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Fouled from Behind

Situation 1

What criteria must be met in order for a penalty shot to be assessed when a player on a breakaway is fouled from behind by an opponent?

1)    The fouled player has possession and control of the puck.

2)    The fouled player is beyond his Defending Zone.

3)    The fouled player has no opponent to pass except the goalkeeper.

4)    The fouled player is fouled from behind (beyond his peripheral vision).

5)    The fouled player has been denied a reasonable scoring opportunity. This includes situations where the foul committed has denied the fouled player the ability to make a reasonable attempt to score.

Rule References 616(Note 1 & Note 2)

All of these criteria need to be met in order to award a penalty shot. If one or more are not met, then the appropriate penalty shall be assessed in the normal manner.

Situation 2

The goalkeeper skates out of his goal crease to meet an attacking player on a breakaway. The attacking player gets completely around the goalkeeper, in possession and in control of the puck with no one between himself and the open goal, and he is pulled down from behind by the goalkeeper. What penalty should be assessed?

A penalty shot. Rule Reference 616(a).

For a goal to be awarded, the goalkeeper must have been removed from the ice. The fact that the goalkeeper was not in his goal crease has no bearing on the play. He is still considered to be “on the ice.”

Situation 3

With the opposing goalkeeper on the ice, a player in his Attacking Zone has a breakaway and is fouled from behind. He gets up and takes an unimpeded shot on the goal. Should a penalty shot be awarded?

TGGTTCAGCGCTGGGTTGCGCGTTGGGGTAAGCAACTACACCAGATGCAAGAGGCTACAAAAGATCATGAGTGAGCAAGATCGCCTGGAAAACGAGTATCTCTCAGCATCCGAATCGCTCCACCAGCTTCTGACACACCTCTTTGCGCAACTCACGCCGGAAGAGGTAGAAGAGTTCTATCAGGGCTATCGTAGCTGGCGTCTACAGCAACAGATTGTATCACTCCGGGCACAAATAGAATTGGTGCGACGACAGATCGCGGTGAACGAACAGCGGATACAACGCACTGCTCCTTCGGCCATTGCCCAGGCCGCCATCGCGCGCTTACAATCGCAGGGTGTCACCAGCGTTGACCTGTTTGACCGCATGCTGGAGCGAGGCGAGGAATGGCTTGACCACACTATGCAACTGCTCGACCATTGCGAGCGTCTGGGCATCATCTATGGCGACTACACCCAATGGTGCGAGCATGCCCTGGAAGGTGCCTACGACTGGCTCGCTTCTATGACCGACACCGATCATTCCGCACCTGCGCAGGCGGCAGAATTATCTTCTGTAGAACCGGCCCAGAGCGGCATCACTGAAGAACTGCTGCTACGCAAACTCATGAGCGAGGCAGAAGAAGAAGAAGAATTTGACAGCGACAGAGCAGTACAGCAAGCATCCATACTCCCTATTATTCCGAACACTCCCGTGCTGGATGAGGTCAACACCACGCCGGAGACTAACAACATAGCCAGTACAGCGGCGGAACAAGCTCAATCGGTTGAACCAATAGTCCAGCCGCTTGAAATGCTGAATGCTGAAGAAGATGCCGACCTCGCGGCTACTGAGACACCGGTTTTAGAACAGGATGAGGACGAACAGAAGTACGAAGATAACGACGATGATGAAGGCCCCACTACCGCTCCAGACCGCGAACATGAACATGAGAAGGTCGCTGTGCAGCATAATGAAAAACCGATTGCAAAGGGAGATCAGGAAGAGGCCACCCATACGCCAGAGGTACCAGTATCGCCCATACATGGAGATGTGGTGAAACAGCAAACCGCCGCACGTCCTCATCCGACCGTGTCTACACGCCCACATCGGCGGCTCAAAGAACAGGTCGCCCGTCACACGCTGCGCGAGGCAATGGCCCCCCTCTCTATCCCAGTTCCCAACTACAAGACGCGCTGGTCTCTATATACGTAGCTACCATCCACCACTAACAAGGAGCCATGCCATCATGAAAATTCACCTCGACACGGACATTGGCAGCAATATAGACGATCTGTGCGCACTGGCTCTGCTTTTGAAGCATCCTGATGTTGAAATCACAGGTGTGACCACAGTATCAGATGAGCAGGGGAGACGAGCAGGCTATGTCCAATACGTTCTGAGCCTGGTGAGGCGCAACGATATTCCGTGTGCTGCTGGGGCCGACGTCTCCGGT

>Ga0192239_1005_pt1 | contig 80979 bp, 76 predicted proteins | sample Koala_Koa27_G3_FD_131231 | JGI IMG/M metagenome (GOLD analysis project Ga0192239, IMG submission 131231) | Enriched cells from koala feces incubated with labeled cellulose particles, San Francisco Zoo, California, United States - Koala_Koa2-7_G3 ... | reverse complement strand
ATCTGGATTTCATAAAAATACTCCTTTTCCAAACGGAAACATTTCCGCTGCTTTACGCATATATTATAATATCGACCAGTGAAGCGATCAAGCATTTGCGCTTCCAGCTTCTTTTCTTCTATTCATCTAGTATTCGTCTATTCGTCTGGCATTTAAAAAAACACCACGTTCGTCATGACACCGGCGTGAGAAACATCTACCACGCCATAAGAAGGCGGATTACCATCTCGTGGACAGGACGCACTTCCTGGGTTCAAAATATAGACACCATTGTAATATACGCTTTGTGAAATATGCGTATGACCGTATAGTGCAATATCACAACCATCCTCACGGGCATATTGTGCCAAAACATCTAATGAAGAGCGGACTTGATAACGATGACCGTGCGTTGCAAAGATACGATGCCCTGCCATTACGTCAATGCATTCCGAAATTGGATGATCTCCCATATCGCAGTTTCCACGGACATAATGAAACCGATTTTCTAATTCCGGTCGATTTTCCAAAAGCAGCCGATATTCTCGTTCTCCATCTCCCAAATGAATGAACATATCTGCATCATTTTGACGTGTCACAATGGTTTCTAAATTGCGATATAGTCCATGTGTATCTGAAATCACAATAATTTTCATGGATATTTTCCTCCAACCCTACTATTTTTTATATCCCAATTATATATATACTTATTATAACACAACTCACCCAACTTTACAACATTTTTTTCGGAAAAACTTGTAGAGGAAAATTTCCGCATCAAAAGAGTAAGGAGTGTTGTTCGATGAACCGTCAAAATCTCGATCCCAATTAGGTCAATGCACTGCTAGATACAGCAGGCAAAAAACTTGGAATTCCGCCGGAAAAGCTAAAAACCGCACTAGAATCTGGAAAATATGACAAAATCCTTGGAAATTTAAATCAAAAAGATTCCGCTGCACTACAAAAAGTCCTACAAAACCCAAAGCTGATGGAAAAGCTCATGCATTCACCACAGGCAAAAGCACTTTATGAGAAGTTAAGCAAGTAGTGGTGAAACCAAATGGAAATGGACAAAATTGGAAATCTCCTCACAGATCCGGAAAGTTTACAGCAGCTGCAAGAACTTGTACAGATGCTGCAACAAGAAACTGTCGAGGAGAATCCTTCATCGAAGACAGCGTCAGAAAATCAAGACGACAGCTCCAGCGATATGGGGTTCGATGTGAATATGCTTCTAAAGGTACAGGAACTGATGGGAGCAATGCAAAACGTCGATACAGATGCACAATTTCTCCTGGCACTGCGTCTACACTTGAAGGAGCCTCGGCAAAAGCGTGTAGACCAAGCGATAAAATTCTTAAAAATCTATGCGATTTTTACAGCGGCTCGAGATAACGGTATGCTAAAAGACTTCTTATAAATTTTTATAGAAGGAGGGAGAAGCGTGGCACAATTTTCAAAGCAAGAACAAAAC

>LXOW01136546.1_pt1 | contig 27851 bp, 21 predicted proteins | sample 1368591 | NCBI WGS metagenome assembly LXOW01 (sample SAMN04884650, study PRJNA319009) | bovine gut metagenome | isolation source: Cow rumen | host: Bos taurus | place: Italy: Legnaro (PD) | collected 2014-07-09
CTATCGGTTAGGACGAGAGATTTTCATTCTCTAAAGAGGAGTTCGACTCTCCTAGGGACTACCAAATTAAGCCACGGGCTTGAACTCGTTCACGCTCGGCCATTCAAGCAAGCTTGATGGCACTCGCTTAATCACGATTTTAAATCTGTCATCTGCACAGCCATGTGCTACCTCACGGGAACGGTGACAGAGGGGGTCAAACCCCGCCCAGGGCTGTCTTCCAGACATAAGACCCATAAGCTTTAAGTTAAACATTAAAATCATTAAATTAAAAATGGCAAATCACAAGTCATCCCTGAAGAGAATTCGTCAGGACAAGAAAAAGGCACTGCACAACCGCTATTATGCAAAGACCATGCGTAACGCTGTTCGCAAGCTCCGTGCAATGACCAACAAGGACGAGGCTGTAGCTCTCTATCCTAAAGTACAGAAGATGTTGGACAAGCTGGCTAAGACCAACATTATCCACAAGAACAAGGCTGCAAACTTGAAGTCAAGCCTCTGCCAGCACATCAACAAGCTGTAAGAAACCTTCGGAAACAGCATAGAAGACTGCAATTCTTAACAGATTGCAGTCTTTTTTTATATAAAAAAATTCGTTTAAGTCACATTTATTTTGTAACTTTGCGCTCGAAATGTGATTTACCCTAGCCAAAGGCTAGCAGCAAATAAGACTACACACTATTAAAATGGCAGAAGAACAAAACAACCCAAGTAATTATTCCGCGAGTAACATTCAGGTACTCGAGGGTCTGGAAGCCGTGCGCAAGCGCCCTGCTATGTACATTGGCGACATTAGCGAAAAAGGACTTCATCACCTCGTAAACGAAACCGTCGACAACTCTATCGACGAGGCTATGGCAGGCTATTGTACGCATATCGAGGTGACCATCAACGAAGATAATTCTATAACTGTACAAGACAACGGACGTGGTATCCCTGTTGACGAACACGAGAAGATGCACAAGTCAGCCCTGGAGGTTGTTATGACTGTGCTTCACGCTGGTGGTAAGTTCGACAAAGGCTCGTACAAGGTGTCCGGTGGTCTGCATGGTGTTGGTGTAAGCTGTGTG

No. Rule Reference 616(a).

The player, once he regains possession and control of the puck, has not been denied a reasonable scoring opportunity. A minor penalty is the correct call in this situation.

Situation 4

A player on a breakaway with the opposing goalkeeper off the ice is clearly fouled from behind. The Referee determines that an awarded goal situation has occurred, but inadvertently does not stop play until it ends when the non-offending team scores a goal. What is the proper procedure for the Referee to follow in this situation?

Once the Referee has determined that an awarded goal situation has occurred, the non-offending team is entitled to a goal immediately, regardless of what occurs after the infraction, even if the Referee fails to stop play. The fouled player is credited with a goal in this case, even if another teammate subsequently scores. Rule Reference 616(b).

Also, since play is to be stopped immediately in an awarded goal situation, the time that has elapsed between the infraction and the actual stoppage must be added back to the remaining time left to be played in that period. Since an awarded goal situation is such a rare occurrence, it would not be unusual for a Referee to fail to stop play immediately, remembering that in every other penalty situation the play is permitted to continue until the offending team gains possession and control of the puck.